ADAMS -- With Mount Greylock as the picturesque backdrop, Victory Street was the picture of Berkshire County serenity on a perfect Monday evening.

Then someone opened the front door at the nearby Polish National Alliance, and a passionate chant ended the stillness.

"I believe that we will win! I believe that we will win!"

Inside the PNA, at least two dozen red-clad, flag-waving supporters of the United States men's soccer team were chanting and cheering their way through a 2-1 U.S. win over Ghana in the team's group-play opener of the 2014 World Cup. Many were members of the Adams chapter of the American Outlaws, a nationwide unofficial group of U.S. soccer team supporters with more than 100 chapters and 18,000 members.

The group is one of just three in Massachusetts, with the others located in Boston and Chicopee. The Adams contingent -- which started with five members in 2012, but has grown to about 30, according to co-founder and president Andy Przystanski -- believes Adams is the smallest town in America to have an active American Outlaws chapter.

"I just wanted a place to watch the games," Przystanski said. "And not just watch the games in my living room, but watch the games with the same atmosphere I experienced in cities across the country. ... We've always seen that passionate support, and we wanted to bring that here in Adams."

Przystanski, a 25-year-old New York City resident, graduated from Hoosac Valley High School, but wasn't a Hurricane soccer player. Neither was Jason Duval, 23, the group's vice president. Nor was Nick Langner, 26, the Adams AO treasurer.

All of them developed their passion for soccer in college -- Przystanski at Bennington College, Duval at Westfield State and Langner at MCLA.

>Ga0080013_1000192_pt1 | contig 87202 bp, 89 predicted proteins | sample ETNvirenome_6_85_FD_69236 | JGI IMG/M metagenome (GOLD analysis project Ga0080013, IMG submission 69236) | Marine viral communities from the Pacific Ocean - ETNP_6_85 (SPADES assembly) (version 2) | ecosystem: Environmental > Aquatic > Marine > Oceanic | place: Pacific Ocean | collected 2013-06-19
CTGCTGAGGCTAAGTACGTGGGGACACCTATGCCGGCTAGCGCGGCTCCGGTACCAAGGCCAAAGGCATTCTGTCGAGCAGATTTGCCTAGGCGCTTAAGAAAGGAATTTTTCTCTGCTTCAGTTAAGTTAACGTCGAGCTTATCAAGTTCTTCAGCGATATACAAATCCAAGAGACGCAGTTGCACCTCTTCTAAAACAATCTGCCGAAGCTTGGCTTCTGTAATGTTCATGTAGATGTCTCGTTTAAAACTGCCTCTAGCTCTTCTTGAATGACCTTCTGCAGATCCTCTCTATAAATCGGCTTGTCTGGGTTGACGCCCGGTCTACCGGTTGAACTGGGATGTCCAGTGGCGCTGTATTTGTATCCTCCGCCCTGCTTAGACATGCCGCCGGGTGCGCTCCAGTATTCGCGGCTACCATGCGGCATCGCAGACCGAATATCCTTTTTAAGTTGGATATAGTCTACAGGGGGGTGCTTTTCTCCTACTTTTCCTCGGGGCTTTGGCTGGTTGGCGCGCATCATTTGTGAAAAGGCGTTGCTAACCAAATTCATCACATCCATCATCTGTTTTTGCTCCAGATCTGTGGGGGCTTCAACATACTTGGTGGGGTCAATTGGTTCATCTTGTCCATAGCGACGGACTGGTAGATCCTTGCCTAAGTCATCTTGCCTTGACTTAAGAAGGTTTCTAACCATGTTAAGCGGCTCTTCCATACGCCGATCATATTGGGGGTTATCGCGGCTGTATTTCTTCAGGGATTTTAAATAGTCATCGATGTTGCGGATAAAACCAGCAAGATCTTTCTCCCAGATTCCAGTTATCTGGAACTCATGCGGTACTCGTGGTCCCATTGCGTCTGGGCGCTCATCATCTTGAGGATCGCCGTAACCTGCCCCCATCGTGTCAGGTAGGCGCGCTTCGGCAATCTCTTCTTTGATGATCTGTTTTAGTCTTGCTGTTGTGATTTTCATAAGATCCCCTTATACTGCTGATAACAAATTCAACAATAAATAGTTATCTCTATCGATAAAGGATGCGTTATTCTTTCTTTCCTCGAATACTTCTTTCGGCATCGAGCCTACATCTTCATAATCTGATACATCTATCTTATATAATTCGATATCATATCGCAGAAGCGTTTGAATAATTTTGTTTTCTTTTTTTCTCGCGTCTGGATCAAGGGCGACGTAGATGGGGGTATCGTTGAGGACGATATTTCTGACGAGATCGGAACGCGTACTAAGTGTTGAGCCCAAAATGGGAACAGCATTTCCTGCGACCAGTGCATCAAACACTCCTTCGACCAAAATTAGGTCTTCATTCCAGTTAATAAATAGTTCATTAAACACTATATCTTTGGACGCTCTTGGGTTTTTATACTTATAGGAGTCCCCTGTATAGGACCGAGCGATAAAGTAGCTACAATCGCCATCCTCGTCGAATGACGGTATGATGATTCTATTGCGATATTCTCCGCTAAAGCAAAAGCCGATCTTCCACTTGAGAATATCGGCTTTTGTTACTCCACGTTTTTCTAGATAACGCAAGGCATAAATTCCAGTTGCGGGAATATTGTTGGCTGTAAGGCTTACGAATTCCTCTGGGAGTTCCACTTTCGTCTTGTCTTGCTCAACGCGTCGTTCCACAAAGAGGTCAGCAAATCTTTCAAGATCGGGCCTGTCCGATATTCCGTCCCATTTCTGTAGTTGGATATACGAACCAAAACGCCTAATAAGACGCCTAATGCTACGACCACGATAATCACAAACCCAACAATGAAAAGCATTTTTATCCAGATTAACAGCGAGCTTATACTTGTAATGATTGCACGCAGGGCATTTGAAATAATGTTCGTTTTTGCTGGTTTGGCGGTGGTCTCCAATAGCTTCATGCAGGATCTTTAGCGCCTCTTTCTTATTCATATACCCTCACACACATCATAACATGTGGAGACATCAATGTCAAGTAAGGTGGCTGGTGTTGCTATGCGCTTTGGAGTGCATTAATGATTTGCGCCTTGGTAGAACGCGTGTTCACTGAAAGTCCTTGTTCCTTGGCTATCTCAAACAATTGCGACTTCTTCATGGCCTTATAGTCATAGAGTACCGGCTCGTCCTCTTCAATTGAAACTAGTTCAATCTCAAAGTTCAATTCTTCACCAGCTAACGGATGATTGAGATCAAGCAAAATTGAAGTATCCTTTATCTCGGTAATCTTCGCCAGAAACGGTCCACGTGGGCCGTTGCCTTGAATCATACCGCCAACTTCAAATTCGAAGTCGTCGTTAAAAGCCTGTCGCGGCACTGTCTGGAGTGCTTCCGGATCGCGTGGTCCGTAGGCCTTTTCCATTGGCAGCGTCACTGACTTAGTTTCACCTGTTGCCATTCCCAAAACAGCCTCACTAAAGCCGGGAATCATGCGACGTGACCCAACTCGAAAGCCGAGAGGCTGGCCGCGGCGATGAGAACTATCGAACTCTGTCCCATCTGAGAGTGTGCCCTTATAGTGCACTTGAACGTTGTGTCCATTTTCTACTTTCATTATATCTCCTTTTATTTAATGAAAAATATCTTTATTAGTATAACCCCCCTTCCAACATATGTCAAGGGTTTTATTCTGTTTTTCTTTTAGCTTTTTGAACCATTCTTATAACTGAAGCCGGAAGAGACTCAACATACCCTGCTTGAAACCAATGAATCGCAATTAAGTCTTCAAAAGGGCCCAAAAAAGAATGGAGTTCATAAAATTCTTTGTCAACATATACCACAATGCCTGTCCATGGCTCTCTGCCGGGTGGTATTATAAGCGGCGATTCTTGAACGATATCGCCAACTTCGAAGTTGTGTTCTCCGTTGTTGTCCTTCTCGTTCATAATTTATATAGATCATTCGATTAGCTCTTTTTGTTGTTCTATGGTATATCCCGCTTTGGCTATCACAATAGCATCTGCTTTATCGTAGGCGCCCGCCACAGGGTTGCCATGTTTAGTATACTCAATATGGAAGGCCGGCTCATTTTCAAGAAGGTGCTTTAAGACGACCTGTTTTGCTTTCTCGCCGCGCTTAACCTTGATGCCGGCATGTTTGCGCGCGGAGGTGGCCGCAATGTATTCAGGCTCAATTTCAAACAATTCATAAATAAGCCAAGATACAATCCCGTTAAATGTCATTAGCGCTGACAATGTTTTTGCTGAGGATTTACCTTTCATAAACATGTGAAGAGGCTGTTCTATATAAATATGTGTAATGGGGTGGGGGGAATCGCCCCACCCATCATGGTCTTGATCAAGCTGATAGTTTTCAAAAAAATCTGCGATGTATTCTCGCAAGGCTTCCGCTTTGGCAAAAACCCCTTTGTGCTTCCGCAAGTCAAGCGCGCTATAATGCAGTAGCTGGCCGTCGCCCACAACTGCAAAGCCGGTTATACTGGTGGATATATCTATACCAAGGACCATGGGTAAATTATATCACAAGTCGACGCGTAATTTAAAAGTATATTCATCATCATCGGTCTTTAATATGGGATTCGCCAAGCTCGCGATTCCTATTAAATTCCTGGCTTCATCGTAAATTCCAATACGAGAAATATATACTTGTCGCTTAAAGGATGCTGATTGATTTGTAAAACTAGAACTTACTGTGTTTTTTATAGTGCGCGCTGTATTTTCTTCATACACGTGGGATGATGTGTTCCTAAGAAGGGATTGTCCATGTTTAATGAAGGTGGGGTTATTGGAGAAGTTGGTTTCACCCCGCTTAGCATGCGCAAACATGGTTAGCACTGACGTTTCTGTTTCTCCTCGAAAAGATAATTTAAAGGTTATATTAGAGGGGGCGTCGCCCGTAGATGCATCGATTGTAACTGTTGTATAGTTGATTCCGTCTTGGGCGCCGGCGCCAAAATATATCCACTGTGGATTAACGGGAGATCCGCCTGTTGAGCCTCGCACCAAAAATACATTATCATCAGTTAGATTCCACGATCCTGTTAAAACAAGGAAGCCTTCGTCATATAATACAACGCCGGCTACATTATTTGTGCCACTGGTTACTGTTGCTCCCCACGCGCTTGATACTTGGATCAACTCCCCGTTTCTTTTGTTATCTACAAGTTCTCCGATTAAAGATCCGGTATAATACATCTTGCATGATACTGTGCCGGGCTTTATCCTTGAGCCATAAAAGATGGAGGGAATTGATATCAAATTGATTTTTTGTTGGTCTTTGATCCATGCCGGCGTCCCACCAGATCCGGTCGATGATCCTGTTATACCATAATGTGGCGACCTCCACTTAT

Langner, Duval and Przystanski first learned of the Outlaws at a USA-Brazil friendly, or exhibition match. After that match, they saw another match at an Outlaws watch party in New York City.

"We had the greatest time ever," Langner said. "We said, ‘We've got to bring this back home. We've got to start doing this.' "

With John Duval and Evan Czerwinski, they formed a prospective AO chapter in 2012. Once they had 25 members, the group was official. They even have official chapter shirts, featuring Adams' William McKinley statue and a soccer ball perched at the 25th President's feet.

The PNA has been the Adams AO chapter's home bar from the start, and even the PNA regulars were in the American spirit for 90 minutes Monday.

"The people we know, they're friendly. They'll give us food. It's so great, the atmosphere we have in Adams," Jason Duval said.

The celebration started very early Monday, as Clint Dempsey put the Americans ahead 1-0 a little more than 30 seconds into the match. The chants and cheers didn't stop, either, when Ghana tallied the tying goal in the 82nd minute. That faith was rewarded just four minutes later, when John Brooks' score off a corner kick touched off a wild celebration from the back to the front of the bar.


With the win secured, the beer flowing, and the Americans' chances of advancing out of the so-called "Group of Death" having improved substantially, Przystanski stood on a chair in the back of the bar and announced loudly that the Adams American Outlaws would be back here Sunday for the next group-play match, against Portugal.

Langner said Monday's gathering was the largest the group has ever had. After the win over Ghana, Sunday's outing might just top it.

Not bad for the little underdog faction of a support group for an underdog American team.

"We may be small, but given what's happen tonight, and the noise you heard, we're just as capable as New York, Boston or D.C.," Przystanski said. "We may be small, but we're just as loud of a chapter, and you can feel the passion here in Adams."




To reach Matthew Sprague:
msprague@berkshireeagle.com,
or (413) 496-6254.
On Twitter: @BE_MSprague.